#3: Stakeholders holding power should be the first target for change.

Decision makers and other stakeholders in a position of power should be priority target for change. Practitioners can explore and leverage different parameters to drive change amongst them, including to ensure target stakeholders feel responsible and accountable for change, and act upon these responsibilities. Strategies can include aiming to understand what influences powerful stakeholders’ thoughts and behaviors, reflecting on the extent to which current programs intentionally seek to influence this set of stakeholders, and adapting or designing strategies that leverage the unique organizational assets and capabilities of the intervening practitioner. Adapting messages, narratives, and overall storytelling for the target stakeholders will be an important dimension of all strategies.

  • Take Dream a Dream. Their goal is to shift mindsets in the education sector in India to consider education as a stepping stone towards thriving and offering opportunities to build soft and life skills. Dream a Dream works with different stakeholders at various levels, including children themselves, but also governmental educational agency actors, to continuously nudge and shift narratives and perceptions through showcasing their in-school and out-of-school solutions.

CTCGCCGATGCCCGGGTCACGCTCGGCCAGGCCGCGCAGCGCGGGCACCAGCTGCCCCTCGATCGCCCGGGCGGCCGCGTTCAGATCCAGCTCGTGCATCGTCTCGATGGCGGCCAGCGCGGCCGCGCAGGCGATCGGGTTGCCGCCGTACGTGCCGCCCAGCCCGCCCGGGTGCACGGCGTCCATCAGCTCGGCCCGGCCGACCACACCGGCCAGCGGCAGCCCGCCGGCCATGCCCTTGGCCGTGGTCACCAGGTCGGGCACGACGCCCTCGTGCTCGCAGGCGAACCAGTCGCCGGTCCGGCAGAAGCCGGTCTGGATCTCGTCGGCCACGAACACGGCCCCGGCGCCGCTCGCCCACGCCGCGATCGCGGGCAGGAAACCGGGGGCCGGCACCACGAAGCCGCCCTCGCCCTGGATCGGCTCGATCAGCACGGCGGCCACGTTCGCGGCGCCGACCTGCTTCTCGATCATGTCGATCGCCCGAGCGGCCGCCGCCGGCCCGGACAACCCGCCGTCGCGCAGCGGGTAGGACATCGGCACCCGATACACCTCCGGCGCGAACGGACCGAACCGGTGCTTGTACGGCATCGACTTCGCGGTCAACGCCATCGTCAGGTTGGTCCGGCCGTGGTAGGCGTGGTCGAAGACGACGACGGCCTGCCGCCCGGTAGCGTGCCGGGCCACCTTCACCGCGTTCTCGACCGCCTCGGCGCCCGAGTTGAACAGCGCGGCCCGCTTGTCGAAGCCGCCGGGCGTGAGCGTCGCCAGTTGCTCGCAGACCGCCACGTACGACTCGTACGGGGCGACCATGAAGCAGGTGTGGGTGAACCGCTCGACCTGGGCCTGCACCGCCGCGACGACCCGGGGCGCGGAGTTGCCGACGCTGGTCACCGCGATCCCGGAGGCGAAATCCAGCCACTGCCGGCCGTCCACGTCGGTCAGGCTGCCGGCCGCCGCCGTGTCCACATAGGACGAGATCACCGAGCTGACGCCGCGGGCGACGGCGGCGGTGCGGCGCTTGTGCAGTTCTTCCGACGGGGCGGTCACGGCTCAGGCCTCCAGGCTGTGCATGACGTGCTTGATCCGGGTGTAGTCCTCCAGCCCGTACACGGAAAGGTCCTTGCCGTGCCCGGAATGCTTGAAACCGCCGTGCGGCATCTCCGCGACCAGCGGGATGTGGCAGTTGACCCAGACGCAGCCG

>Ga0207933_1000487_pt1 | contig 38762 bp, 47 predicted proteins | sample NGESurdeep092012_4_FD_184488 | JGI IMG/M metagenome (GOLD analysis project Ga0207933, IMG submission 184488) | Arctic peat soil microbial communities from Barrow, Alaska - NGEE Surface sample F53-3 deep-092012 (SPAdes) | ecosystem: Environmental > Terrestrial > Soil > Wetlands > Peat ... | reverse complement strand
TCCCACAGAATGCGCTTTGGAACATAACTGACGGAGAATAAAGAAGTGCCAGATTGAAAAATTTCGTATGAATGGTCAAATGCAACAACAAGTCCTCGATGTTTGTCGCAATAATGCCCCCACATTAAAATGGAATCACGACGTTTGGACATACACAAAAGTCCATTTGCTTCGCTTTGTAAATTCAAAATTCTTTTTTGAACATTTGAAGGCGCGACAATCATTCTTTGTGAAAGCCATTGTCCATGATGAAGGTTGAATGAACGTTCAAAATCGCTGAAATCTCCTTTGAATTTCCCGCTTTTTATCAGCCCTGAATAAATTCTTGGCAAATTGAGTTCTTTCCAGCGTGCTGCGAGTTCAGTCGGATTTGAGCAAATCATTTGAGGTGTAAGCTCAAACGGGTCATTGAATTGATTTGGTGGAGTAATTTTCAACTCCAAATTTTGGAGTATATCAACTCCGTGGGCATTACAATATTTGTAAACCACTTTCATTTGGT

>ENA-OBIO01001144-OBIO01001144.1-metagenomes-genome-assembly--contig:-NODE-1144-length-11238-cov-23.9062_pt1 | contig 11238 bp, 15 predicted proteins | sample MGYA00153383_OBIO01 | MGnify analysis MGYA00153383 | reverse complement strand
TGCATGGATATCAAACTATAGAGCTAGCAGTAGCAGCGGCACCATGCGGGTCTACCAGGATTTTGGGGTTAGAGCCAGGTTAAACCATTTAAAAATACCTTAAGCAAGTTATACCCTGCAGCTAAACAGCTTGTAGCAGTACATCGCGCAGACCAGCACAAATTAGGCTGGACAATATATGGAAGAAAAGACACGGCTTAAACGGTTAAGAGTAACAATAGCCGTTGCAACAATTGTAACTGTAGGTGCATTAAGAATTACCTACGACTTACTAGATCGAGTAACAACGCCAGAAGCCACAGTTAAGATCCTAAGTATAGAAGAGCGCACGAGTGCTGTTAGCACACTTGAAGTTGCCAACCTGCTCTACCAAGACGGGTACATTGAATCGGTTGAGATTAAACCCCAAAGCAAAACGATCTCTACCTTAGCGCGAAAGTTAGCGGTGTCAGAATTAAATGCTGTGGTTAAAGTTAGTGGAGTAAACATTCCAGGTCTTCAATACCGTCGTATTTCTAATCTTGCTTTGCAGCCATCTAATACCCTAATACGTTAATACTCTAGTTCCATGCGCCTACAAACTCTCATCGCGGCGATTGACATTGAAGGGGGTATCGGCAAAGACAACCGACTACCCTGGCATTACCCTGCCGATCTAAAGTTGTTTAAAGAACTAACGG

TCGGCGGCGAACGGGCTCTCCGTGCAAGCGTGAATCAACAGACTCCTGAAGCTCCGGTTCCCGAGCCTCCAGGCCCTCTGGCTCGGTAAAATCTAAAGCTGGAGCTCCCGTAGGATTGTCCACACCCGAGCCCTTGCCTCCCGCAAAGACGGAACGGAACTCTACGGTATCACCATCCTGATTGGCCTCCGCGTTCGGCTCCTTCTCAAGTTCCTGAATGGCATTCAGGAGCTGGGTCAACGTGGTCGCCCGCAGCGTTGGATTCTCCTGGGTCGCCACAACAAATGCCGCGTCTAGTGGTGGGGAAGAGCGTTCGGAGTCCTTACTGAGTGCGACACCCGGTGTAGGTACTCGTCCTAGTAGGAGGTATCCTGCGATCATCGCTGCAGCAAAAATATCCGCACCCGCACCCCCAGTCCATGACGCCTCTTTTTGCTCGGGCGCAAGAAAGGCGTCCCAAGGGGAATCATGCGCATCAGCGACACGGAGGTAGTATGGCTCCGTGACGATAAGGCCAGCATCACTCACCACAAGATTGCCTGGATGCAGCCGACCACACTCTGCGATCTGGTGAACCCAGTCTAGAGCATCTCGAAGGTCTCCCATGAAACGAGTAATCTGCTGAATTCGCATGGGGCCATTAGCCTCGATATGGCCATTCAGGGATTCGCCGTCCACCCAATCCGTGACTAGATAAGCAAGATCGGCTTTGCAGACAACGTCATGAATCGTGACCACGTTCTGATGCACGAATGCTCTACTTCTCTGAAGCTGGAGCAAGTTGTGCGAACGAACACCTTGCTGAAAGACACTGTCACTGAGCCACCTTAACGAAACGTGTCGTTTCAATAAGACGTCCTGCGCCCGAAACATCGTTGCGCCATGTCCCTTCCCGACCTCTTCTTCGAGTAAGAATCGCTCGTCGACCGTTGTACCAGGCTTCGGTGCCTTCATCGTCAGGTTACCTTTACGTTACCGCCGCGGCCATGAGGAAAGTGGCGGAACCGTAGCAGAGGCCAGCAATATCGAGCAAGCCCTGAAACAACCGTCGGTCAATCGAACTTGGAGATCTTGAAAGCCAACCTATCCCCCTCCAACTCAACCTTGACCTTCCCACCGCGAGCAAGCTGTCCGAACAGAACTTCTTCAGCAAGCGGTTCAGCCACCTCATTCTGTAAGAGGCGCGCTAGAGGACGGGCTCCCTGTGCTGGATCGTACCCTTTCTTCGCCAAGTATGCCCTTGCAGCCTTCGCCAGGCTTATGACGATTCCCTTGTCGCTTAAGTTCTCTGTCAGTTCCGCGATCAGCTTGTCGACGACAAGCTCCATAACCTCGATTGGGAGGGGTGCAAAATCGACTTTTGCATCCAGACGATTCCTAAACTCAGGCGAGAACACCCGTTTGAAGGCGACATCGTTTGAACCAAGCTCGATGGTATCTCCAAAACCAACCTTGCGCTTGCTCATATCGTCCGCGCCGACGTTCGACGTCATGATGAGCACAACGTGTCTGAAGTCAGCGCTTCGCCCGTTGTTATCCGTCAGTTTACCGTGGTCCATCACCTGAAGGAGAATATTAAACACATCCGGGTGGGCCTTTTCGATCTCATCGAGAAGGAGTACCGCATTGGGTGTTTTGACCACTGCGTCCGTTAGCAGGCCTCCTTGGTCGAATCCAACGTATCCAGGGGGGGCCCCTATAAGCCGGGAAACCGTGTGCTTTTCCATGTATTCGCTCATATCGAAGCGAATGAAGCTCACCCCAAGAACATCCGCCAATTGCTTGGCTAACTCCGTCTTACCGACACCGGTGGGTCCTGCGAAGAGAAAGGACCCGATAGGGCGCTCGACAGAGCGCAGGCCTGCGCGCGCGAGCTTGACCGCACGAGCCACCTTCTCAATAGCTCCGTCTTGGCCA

#4: Mindset shifts can be achieved through strategies targeting different levels for change

Practitioners should consider different levels at which to develop their strategies for shifting mental models. One strategy is to directly engage and work at the level of the individual. Directly engaging individuals who are targets for change, such as parents or partners for instance, is one approach to shifting perspectives. In tandem, to achieve sustained shifts in perspectives, it is also important to also target shifts at the level of community or institution. Strategies that focus on shifting mindsets within communities and institutions (these may be physical or virtual) serve to be mutually reinforcing of targeted individual behavior change, shifting collective mindsets and perspectives, ideally serving as a precursor to influencing formal and informal policies and practices to be more conducive to the desired change. A final strategy is to strive for shifts at the level of the population (e.g., national change). Striving to shift mental models and mindsets at a population-level, such as through national campaigns and advocacy, can also serve as a powerful strategy, such as is seen in nationwide public health campaigns. Such population-wide narrative shifting campaigns can be leveraged alongside more localized and targets strategies with sub-groups of the population during the right ‘windows’ of opportunity in public sentiment. (For more on narrative shifts, see also “Shifting Mental Models to Advance Systems Change,” a Collective Impact Forum, FSG, and New Profit webinar).